Bone marrow-derived mesenchymal stem cells (MSCs) have been identified as one possible strategy for the results of chronic obstructive pulmonary disease (COPD). Our previous studies have demonstrated that MSC administration has therapeutic potential in airway inflammation and emphysema via a paracrine mechanism. We proposed that MSCs reverse the inflammatory process and restore impaired lung function through their interaction with macrophages.
Bone marrow cell (BMCT) for patients with critical limb ischemia (CLI) is a potential results in candidates with poor options for standard revascularization procedures. Whereas clinical trials are ongoing, there are few comparative data to assess its efficacy compared with bypass.
Patients with poor revascularization options underwent BMCT between 2011 and 2013.
Background Despite Food and Drug Administration approval of 2 new drugs for idiopathic pulmonary fibrosis (IPF), curative therapies remain elusive and mortality remains high. Preclinical and clinical data support the safety of human mesenchymal stem cells as a potential novel for this fatal condition. The Allogeneic Human Cells (hMSC) in patients with Idiopathic Pulmonary Fibrosis via Intravenous Delivery (AETHER) trial was the first study designed to evaluate the safety of a single infusion of bone marrow–derived mesenchymal stem cells in patients with idiopathic pulmonary fibrosis.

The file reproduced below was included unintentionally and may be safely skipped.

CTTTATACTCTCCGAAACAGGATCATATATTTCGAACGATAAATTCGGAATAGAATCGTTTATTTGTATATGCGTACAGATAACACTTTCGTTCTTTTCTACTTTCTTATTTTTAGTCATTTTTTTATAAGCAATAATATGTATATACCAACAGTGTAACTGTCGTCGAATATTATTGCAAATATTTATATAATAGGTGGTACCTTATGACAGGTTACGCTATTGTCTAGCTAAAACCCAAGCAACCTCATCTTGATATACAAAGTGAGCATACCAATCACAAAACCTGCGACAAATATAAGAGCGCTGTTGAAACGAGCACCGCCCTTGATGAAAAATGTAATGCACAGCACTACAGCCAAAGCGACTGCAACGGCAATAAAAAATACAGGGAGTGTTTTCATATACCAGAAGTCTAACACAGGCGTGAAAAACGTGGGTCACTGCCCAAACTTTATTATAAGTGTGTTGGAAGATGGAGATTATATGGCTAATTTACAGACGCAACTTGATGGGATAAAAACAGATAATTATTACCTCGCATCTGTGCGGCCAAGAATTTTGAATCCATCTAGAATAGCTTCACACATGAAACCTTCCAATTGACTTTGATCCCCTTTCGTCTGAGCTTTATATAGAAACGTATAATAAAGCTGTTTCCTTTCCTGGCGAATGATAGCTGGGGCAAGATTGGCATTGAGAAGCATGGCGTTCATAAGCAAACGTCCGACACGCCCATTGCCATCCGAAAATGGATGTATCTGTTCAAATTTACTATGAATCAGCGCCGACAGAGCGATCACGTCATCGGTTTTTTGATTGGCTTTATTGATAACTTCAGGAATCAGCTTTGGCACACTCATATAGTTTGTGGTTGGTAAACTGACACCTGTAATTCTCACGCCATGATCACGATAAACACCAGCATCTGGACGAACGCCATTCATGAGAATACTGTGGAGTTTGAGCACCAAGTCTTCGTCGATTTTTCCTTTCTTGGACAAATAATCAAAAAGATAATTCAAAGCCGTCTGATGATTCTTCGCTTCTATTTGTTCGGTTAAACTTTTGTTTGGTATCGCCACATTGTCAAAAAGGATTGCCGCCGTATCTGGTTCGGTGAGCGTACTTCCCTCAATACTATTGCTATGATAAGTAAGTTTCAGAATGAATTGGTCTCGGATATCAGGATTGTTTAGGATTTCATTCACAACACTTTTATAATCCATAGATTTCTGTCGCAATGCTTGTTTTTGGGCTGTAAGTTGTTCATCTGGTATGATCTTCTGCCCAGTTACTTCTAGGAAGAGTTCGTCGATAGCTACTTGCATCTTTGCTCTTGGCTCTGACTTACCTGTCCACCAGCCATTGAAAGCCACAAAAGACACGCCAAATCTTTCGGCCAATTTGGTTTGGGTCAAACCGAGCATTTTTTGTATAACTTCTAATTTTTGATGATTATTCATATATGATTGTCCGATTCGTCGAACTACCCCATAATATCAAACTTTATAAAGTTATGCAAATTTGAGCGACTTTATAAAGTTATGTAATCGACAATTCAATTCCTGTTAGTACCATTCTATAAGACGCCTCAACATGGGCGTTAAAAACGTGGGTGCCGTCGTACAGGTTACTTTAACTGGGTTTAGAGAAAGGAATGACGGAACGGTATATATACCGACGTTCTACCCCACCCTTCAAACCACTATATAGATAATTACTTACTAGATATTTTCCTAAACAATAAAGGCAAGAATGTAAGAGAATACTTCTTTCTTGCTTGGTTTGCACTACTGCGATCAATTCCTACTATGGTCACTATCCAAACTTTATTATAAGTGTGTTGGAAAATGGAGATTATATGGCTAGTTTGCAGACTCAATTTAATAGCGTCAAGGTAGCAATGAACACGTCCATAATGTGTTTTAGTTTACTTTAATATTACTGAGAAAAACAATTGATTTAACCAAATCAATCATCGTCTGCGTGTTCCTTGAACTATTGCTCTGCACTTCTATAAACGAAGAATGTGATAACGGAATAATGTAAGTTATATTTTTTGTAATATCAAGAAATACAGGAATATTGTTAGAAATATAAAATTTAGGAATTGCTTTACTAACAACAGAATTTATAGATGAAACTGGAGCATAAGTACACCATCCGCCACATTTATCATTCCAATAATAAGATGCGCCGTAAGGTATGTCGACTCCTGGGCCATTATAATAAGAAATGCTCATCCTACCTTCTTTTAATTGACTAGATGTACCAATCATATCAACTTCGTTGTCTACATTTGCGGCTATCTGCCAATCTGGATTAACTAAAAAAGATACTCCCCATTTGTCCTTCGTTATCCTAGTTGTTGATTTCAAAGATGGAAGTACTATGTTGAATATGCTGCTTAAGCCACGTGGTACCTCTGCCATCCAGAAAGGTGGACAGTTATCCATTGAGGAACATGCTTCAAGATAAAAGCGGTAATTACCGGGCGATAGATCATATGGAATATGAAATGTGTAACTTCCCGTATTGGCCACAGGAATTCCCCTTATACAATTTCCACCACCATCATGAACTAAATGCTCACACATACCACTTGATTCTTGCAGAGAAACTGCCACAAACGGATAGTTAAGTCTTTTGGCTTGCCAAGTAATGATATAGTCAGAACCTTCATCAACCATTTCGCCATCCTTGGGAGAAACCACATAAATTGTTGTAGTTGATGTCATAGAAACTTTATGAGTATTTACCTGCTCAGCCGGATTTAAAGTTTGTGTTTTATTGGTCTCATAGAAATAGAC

Background and Aims
We undertook this study to observe the effects of bone marrow mesenchymal stem cells (BMSCs) on plasminogen activator inhibitor-1 (PAI-1) and renal fibrosis in rats with diabetic nephropathy and to explore its main mechanism.
Thirty male Sprague Dawley rats were randomly divided into three groups: normal control group (NC group,